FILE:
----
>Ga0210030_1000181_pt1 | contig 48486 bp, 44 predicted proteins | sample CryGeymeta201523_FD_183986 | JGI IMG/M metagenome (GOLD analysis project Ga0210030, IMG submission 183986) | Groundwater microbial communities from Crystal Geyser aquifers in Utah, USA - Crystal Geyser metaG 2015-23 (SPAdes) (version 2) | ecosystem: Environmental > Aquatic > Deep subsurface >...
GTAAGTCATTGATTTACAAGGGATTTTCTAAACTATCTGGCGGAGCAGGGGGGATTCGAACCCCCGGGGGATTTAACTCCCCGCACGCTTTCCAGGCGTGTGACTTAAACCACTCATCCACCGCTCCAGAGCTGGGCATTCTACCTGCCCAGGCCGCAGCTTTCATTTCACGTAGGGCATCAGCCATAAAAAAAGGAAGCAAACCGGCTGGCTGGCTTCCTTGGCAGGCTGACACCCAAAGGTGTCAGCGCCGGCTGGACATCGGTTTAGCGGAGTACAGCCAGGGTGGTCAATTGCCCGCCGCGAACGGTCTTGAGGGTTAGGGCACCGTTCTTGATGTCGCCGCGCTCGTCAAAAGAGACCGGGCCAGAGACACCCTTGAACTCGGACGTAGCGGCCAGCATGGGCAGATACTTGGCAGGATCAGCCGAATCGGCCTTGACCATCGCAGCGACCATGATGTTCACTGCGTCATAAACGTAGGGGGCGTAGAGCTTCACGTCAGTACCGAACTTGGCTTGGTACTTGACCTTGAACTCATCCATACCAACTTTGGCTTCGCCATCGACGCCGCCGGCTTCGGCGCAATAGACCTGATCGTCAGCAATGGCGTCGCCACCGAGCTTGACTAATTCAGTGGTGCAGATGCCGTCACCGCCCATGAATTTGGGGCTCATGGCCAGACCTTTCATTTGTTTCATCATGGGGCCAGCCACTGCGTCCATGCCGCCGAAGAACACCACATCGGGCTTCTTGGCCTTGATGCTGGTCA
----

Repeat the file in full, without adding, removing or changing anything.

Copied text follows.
>Ga0210030_1000181_pt1 | contig 48486 bp, 44 predicted proteins | sample CryGeymeta201523_FD_183986 | JGI IMG/M metagenome (GOLD analysis project Ga0210030, IMG submission 183986) | Groundwater microbial communities from Crystal Geyser aquifers in Utah, USA - Crystal Geyser metaG 2015-23 (SPAdes) (version 2) | ecosystem: Environmental > Aquatic > Deep subsurface >...
GTAAGTCATTGATTTACAAGGGATTTTCTAAACTATCTGGCGGAGCAGGGGGGATTCGAACCCCCGGGGGATTTAACTCCCCGCACGCTTTCCAGGCGTGTGACTTAAACCACTCATCCACCGCTCCAGAGCTGGGCATTCTACCTGCCCAGGCCGCAGCTTTCATTTCACGTAGGGCATCAGCCATAAAAAAAGGAAGCAAACCGGCTGGCTGGCTTCCTTGGCAGGCTGACACCCAAAGGTGTCAGCGCCGGCTGGACATCGGTTTAGCGGAGTACAGCCAGGGTGGTCAATTGCCCGCCGCGAACGGTCTTGAGGGTTAGGGCACCGTTCTTGATGTCGCCGCGCTCGTCAAAAGAGACCGGGCCAGAGACACCCTTGAACTCGGACGTAGCGGCCAGCATGGGCAGATACTTGGCAGGATCAGCCGAATCGGCCTTGACCATCGCAGCGACCATGATGTTCACTGCGTCATAAACGTAGGGGGCGTAGAGCTTCACGTCAGTACCGAACTTGGCTTGGTACTTGACCTTGAACTCATCCATACCAACTTTGGCTTCGCCATCGACGCCGCCGGCTTCGGCGCAATAGACCTGATCGTCAGCAATGGCGTCGCCACCGAGCTTGACTAATTCAGTGGTGCAGATGCCGTCACCGCCCATGAATTTGGGGCTCATGGCCAGACCTTTCATTTGTTTCATCATGGGGCCAGCCACTGCGTCCATGCCGCCGAAGAACACCACATCGGGCTTCTTGGCCTTGATGCTGGTCA